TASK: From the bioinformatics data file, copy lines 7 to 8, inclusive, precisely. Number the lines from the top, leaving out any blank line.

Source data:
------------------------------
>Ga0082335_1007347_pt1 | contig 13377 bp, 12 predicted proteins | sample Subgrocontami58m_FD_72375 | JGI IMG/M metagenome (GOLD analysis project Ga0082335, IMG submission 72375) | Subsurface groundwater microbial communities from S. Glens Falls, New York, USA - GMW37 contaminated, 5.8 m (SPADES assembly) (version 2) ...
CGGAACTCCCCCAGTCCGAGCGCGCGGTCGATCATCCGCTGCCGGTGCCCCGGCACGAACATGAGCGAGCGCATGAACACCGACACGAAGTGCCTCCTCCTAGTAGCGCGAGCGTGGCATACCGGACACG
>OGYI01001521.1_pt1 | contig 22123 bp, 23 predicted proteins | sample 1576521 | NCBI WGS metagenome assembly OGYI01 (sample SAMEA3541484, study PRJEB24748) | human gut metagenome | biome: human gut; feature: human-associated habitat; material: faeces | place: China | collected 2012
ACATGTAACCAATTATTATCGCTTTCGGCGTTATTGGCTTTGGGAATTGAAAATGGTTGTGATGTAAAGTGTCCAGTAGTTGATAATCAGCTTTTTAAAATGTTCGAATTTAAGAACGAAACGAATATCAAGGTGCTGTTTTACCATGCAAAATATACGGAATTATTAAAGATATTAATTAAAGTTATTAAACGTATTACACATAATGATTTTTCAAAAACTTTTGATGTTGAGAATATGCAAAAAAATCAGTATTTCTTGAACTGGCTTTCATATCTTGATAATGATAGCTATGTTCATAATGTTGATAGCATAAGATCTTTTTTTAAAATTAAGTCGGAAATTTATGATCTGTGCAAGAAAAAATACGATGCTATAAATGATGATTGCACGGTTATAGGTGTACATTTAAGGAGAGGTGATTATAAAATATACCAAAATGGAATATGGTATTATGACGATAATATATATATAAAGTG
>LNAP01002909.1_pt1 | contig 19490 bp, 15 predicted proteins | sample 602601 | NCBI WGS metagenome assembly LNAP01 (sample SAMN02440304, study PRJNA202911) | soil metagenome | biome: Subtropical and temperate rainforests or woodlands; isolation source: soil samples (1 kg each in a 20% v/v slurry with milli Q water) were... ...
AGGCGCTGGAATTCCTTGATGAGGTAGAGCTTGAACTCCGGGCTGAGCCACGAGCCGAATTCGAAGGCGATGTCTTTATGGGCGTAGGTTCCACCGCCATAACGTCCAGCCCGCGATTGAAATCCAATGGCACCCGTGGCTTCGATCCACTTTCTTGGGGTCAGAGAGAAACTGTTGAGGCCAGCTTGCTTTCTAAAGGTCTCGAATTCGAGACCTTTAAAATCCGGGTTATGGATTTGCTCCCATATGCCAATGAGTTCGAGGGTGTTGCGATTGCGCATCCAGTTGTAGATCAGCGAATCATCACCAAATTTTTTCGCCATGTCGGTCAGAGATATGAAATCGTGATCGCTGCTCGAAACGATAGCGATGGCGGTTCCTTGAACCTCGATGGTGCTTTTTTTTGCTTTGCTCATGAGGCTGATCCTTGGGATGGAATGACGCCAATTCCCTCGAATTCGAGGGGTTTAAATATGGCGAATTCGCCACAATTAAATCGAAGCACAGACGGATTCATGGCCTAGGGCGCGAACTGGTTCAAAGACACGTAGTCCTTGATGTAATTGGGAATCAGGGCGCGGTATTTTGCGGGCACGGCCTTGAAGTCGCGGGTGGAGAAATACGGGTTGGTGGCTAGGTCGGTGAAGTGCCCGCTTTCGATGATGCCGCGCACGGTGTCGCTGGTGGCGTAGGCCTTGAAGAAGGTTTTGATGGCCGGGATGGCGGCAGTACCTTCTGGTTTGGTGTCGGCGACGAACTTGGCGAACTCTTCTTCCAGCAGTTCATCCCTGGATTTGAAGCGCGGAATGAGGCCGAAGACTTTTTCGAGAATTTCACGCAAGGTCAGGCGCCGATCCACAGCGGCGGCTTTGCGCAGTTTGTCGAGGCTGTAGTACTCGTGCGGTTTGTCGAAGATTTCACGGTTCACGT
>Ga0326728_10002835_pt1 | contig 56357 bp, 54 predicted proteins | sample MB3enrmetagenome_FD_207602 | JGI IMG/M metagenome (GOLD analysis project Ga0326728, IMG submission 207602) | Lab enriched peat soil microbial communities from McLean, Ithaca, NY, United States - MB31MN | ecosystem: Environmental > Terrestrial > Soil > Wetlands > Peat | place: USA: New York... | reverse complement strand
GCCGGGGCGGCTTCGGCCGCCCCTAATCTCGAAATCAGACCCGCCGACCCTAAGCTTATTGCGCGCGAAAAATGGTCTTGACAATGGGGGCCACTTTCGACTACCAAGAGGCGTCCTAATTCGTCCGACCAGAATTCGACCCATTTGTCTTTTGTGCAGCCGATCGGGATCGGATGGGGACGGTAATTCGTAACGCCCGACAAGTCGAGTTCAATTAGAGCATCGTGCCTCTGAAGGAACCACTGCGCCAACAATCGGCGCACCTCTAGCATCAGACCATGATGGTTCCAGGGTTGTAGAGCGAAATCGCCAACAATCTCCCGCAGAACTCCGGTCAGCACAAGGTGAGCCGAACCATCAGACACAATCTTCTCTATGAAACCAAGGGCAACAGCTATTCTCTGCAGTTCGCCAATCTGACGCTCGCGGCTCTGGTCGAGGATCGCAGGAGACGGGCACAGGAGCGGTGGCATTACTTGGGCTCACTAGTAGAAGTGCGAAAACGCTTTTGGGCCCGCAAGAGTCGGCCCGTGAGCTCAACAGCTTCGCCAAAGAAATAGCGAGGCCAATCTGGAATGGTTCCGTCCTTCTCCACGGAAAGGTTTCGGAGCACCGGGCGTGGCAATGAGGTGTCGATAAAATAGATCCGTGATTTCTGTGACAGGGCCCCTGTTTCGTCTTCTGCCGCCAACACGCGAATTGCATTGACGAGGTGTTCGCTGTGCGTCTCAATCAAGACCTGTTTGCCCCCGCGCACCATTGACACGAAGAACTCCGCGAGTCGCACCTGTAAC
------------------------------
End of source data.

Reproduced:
>Ga0326728_10002835_pt1 | contig 56357 bp, 54 predicted proteins | sample MB3enrmetagenome_FD_207602 | JGI IMG/M metagenome (GOLD analysis project Ga0326728, IMG submission 207602) | Lab enriched peat soil microbial communities from McLean, Ithaca, NY, United States - MB31MN | ecosystem: Environmental > Terrestrial > Soil > Wetlands > Peat | place: USA: New York... | reverse complement strand
GCCGGGGCGGCTTCGGCCGCCCCTAATCTCGAAATCAGACCCGCCGACCCTAAGCTTATTGCGCGCGAAAAATGGTCTTGACAATGGGGGCCACTTTCGACTACCAAGAGGCGTCCTAATTCGTCCGACCAGAATTCGACCCATTTGTCTTTTGTGCAGCCGATCGGGATCGGATGGGGACGGTAATTCGTAACGCCCGACAAGTCGAGTTCAATTAGAGCATCGTGCCTCTGAAGGAACCACTGCGCCAACAATCGGCGCACCTCTAGCATCAGACCATGATGGTTCCAGGGTTGTAGAGCGAAATCGCCAACAATCTCCCGCAGAACTCCGGTCAGCACAAGGTGAGCCGAACCATCAGACACAATCTTCTCTATGAAACCAAGGGCAACAGCTATTCTCTGCAGTTCGCCAATCTGACGCTCGCGGCTCTGGTCGAGGATCGCAGGAGACGGGCACAGGAGCGGTGGCATTACTTGGGCTCACTAGTAGAAGTGCGAAAACGCTTTTGGGCCCGCAAGAGTCGGCCCGTGAGCTCAACAGCTTCGCCAAAGAAATAGCGAGGCCAATCTGGAATGGTTCCGTCCTTCTCCACGGAAAGGTTTCGGAGCACCGGGCGTGGCAATGAGGTGTCGATAAAATAGATCCGTGATTTCTGTGACAGGGCCCCTGTTTCGTCTTCTGCCGCCAACACGCGAATTGCATTGACGAGGTGTTCGCTGTGCGTCTCAATCAAGACCTGTTTGCCCCCGCGCACCATTGACACGAAGAACTCCGCGAGTCGCACCTGTAAC